• http://josephnix.com/scalrin1.html
  • Outdoor Ice Gardens, Big Bear Lake
    • http://josephnix.com/scalrin1.html
  • Pacific Beach Studio Rink, Pacific Beach
    • http://josephnix.com/scalrin1.html
  • Palais du Glace / Winter Garden, Los Angeles
    • http://josephnix.com/scalrin1.html
  • Pan Pacific Auditorium, Los Angeles
    • http://josephnix.com/scalrin1.html
  • Pasadena Winter Garden, Pasadena
    • http://josephnix.com/scalrin1.html
  • Polarink, Long Beach
    • http://josephnix.com/scalrin1.html
  • Polar Palace, La Habra
    • http://josephnix.com/scalrin1.html
  • Polar Palace, Los Angeles
    • http://josephnix.com/scalrin1.html
  • Santa Barbara Ice Patch, Santa Barbara
    • http://josephnix.com/scalrin1.html
  • Mack Sennett Studio Ice Rink, Los Angeles
    • http://josephnix.com/scalrin1.html
  • Schramm’s / Valley Gardens, North Hollywood
    • http://josephnix.com/scalrin1.html
  • Skate Zone, Huntington Beach
    • http://josephnix.com/scalrin1.html
  • Swing Auditorium, San Bernardino
    • http://josephnix.com/scalrin1.html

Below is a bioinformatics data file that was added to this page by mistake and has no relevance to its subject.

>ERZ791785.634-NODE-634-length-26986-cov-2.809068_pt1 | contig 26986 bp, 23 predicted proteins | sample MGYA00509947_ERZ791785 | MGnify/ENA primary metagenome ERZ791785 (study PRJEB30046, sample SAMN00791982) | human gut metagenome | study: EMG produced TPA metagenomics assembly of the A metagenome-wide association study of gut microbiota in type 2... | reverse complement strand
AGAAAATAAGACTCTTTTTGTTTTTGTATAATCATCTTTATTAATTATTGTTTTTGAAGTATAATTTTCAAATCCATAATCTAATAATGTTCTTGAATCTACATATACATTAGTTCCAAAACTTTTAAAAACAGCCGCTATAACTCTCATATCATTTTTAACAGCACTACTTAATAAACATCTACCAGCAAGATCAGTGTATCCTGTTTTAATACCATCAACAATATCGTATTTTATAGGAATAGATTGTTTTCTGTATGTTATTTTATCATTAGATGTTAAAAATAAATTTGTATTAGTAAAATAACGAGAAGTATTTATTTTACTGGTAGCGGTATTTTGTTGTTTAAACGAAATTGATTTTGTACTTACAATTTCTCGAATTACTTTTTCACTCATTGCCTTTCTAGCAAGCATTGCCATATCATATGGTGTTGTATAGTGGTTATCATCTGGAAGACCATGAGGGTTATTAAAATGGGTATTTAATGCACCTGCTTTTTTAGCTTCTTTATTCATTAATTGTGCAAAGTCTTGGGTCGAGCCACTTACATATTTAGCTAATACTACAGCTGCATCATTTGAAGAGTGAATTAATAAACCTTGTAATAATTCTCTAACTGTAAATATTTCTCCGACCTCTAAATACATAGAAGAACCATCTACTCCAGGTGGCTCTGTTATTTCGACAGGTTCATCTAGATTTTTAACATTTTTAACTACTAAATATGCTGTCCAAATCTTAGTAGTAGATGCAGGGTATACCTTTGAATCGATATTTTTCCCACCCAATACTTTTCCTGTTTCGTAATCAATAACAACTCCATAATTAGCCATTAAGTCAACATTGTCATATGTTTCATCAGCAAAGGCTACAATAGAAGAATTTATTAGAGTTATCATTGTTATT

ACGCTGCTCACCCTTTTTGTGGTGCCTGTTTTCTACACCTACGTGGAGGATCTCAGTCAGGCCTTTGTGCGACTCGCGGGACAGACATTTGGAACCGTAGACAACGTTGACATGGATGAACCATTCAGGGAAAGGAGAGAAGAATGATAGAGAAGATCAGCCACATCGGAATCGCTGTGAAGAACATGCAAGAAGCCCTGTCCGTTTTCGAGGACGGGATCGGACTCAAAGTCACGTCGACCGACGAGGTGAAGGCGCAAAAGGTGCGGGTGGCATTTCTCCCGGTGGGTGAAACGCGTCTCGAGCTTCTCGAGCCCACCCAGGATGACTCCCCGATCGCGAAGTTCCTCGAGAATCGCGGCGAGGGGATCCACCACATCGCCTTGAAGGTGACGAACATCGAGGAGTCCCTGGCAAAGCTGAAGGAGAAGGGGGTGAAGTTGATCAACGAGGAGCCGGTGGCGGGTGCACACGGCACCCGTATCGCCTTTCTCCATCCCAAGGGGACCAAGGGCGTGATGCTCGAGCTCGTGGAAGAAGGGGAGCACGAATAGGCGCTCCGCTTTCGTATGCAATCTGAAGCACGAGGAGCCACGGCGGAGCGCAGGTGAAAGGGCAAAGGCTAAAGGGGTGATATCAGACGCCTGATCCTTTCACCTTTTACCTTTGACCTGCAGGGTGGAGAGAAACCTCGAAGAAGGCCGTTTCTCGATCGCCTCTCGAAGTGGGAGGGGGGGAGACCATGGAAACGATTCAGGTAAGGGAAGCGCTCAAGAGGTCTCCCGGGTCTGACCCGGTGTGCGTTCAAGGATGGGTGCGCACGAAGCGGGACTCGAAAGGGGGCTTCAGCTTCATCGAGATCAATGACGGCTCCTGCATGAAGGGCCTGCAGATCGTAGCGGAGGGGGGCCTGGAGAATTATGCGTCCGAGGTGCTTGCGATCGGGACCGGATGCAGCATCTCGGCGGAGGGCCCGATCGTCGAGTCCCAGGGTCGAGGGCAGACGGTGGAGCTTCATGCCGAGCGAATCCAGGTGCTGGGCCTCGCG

• Valley Ice Skating Center, Tarzana
    • http://josephnix.com/scalrin1.html
  • Vic Tanny’s Gym Ice Rink, San Diego
    • http://josephnix.com/scalrin1.html
  • Vic Tanny’s Gym Ice Rink, Santa Barbara
    • http://josephnix.com/scalrin1.html
  • Topanga Plaza Rink, Canoga Park
    • http://josephnix.com/scalrin1.html
  • Tropical Ice Gardens aka Westwood Palace of Ice, Los Angeles
    • “… once upon a time, when UCLA’s roots were barely sinking into the grounds of a blossoming area called Westwood, there was an outdoor skating rink open year-round for pros and amateurs alike.
      In October of 1938, Angelenos were anxiously awaiting the opening of what was billed as “one of the biggest sport and amusement enterprises in Los Angeles annals,” (Huge). Three hundred men were employed to work through the night to build the Tropical Ice Gardens, which would seat 10,000 spectators and accommodate 2000 ice skaters on its outdoor rink. The endeavor aimed to “bring to Westwood Village a corner of St. Moritz, with buildings creating an exact replica of an Alpine village, set in surroundings of stately palm trees and hibiscus….”